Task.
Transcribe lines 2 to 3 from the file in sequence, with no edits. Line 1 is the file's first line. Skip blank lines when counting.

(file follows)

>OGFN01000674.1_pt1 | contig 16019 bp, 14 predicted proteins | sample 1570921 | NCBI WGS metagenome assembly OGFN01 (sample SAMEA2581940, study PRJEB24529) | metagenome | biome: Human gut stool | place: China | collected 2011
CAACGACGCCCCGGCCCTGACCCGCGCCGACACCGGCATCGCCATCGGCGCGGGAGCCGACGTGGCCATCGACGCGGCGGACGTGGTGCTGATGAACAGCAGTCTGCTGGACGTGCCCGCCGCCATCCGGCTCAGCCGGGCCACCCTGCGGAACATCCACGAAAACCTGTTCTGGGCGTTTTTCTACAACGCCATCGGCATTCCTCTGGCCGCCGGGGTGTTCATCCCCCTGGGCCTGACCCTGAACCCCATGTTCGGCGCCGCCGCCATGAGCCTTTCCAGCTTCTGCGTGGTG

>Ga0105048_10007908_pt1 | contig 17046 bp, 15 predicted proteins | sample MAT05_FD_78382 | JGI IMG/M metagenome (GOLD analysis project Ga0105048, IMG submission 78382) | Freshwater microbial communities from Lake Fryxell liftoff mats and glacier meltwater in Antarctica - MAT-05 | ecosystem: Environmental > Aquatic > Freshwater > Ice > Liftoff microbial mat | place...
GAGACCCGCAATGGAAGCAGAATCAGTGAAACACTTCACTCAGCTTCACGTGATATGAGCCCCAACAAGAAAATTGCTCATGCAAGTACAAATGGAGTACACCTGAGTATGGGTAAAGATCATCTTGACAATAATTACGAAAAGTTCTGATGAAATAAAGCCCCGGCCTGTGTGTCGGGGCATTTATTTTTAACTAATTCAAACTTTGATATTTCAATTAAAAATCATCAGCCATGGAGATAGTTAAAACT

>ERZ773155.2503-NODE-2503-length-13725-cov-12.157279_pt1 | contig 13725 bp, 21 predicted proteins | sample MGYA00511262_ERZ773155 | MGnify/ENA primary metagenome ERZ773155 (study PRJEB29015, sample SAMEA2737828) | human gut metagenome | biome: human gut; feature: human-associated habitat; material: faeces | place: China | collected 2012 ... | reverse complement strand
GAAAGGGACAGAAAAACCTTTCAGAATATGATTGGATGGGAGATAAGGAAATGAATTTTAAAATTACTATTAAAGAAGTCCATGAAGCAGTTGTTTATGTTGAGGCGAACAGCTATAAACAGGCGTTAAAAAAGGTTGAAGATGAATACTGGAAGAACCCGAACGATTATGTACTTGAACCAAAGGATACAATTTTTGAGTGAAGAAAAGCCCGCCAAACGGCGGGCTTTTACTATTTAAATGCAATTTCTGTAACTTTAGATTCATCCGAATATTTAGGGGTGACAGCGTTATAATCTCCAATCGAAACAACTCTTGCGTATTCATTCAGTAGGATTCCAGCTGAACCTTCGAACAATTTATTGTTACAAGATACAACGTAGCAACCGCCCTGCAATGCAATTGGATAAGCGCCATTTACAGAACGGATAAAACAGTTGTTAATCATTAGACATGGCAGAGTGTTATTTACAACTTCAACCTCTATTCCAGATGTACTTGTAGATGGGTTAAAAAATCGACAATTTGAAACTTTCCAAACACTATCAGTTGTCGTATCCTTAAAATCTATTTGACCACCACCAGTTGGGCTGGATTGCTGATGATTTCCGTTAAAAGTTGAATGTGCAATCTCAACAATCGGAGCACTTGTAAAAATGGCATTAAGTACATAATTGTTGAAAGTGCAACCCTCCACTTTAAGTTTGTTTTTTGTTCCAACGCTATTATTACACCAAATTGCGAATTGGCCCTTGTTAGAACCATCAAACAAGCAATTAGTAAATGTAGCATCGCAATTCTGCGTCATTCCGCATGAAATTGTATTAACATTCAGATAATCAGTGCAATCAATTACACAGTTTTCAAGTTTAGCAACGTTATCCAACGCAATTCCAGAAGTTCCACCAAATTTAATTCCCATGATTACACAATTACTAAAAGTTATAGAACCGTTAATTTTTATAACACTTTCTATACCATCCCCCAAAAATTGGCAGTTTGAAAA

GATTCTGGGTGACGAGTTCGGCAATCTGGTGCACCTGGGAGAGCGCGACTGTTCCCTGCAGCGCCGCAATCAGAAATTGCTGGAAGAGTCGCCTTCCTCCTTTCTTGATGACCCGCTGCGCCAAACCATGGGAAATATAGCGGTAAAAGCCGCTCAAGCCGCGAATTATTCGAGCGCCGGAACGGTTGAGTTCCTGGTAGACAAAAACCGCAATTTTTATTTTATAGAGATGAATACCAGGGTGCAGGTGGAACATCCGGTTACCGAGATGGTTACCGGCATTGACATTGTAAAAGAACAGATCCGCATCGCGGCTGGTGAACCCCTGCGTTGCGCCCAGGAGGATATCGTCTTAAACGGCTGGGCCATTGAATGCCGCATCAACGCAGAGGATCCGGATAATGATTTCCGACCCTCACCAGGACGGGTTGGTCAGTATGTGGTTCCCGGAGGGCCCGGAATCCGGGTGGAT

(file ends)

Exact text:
CAACGACGCCCCGGCCCTGACCCGCGCCGACACCGGCATCGCCATCGGCGCGGGAGCCGACGTGGCCATCGACGCGGCGGACGTGGTGCTGATGAACAGCAGTCTGCTGGACGTGCCCGCCGCCATCCGGCTCAGCCGGGCCACCCTGCGGAACATCCACGAAAACCTGTTCTGGGCGTTTTTCTACAACGCCATCGGCATTCCTCTGGCCGCCGGGGTGTTCATCCCCCTGGGCCTGACCCTGAACCCCATGTTCGGCGCCGCCGCCATGAGCCTTTCCAGCTTCTGCGTGGTG

>Ga0105048_10007908_pt1 | contig 17046 bp, 15 predicted proteins | sample MAT05_FD_78382 | JGI IMG/M metagenome (GOLD analysis project Ga0105048, IMG submission 78382) | Freshwater microbial communities from Lake Fryxell liftoff mats and glacier meltwater in Antarctica - MAT-05 | ecosystem: Environmental > Aquatic > Freshwater > Ice > Liftoff microbial mat | place...